Originally Posted by JeffLowell
Beyond terminology, the OP seems to have designed a plot with little drive for the main character, since he felt that splitting up the protag and the MC was okay.
That's my quibble with the Dramatica Theory Of Script Deconstruction - used descriptively, whatever. Call a plot a soundtrack. Who cares?
But when people try to use it prescriptively, it's a mess. From everything I've read and seen, you're forced into artificial decisions so that the script fits into the paradigm. If Shawshank had actually been written with the method, and care had been taken to keep from emotionally connecting with Andy, and instead connecting with Red... Well, we wouldn't be talking about that movie today.
Sorta on a side note. I think Red sees Andy's story as his own.
When Andy says, She was beautiful. God I loved her. I just didn't know how to show it, that's all. I killed her, Red. I didn't pull the trigger, but I drove her away. And that's why she died, because of me.
(but Red did pull the trigger)
Red comes back with, That don't make you a murderer. Bad husband, maybe. Feel bad about it if you want. But you didn't pull the trigger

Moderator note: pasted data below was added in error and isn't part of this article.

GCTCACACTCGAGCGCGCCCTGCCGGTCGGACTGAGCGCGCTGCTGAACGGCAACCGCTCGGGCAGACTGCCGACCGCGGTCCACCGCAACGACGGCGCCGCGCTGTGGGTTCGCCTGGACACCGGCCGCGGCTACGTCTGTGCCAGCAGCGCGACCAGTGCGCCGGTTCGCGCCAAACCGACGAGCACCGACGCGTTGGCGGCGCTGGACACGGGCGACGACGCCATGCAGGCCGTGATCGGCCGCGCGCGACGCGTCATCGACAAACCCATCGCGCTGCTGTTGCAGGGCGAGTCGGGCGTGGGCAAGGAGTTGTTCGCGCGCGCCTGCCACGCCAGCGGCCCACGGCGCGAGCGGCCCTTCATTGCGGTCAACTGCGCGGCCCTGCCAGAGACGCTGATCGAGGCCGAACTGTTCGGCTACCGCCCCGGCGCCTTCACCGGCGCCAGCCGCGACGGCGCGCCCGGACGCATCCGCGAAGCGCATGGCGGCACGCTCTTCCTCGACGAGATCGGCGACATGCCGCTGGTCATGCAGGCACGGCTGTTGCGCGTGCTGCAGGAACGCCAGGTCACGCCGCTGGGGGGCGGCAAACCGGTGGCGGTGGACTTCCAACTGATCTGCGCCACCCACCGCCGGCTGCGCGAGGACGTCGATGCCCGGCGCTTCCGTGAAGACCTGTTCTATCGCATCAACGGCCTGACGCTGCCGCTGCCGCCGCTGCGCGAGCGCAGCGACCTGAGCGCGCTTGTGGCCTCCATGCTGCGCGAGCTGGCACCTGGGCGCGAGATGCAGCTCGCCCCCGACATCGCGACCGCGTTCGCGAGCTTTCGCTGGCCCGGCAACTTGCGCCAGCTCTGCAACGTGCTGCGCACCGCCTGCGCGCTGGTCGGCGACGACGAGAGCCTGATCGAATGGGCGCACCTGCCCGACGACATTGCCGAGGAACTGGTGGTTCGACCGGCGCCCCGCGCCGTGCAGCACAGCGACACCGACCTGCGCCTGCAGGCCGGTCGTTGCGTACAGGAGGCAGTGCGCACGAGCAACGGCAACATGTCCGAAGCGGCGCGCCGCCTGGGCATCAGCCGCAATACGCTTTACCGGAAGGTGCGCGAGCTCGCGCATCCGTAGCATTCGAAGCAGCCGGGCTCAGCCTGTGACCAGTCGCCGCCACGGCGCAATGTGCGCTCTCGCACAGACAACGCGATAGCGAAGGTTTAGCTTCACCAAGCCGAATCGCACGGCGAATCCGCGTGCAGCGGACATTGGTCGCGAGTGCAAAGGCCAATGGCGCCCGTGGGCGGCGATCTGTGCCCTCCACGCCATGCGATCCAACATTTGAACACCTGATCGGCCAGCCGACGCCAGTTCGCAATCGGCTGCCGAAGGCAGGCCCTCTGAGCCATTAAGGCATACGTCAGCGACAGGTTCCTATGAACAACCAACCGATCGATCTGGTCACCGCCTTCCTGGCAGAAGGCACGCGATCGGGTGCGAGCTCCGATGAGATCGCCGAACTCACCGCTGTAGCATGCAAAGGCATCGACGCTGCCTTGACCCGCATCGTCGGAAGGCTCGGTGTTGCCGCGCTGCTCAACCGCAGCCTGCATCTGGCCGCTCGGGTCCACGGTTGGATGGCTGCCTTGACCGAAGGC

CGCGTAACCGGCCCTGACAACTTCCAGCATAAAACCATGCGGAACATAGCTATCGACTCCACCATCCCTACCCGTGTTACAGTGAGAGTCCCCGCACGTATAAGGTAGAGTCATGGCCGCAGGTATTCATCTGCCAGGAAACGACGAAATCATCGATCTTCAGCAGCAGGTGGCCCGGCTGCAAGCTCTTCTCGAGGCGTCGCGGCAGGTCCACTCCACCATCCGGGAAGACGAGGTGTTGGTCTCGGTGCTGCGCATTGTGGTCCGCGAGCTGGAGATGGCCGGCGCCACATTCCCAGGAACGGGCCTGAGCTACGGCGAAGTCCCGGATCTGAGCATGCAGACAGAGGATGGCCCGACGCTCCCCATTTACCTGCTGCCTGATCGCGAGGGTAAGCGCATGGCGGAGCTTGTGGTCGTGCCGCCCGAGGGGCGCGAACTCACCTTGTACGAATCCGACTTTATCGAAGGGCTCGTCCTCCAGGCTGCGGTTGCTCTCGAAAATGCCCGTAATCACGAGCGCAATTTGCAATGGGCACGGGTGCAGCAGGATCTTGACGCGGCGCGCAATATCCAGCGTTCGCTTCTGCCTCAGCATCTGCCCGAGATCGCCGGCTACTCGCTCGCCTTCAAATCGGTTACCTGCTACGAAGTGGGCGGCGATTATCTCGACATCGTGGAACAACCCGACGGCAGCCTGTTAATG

Andy, No. I didn't. Someone else did, and I wound up here. Bad luck, I guess
Bad luck? Jesus.
Andy, It floats around. Has to land on somebody. Say a storm comes through. Some folks sit in their living rooms and enjoy the rain. The house next door gets torn out of the ground and smashed flat. It was my turn, that's all. I was in the path of the tornado. I just had no idea the storm would go on as long as it has.
I see this scene in two ways, one it changes Red's POV; he finally takes responsibilty for the murder he commited years before, and Red is us-the audience-saying to Andy 'we still believe you're innocent.
BTW: Frank Darabont and Stephen King are graduates of the Dramatica Center For Kids Who Can't Read Good And Wanna Learn To Do Other Stuff Good Too!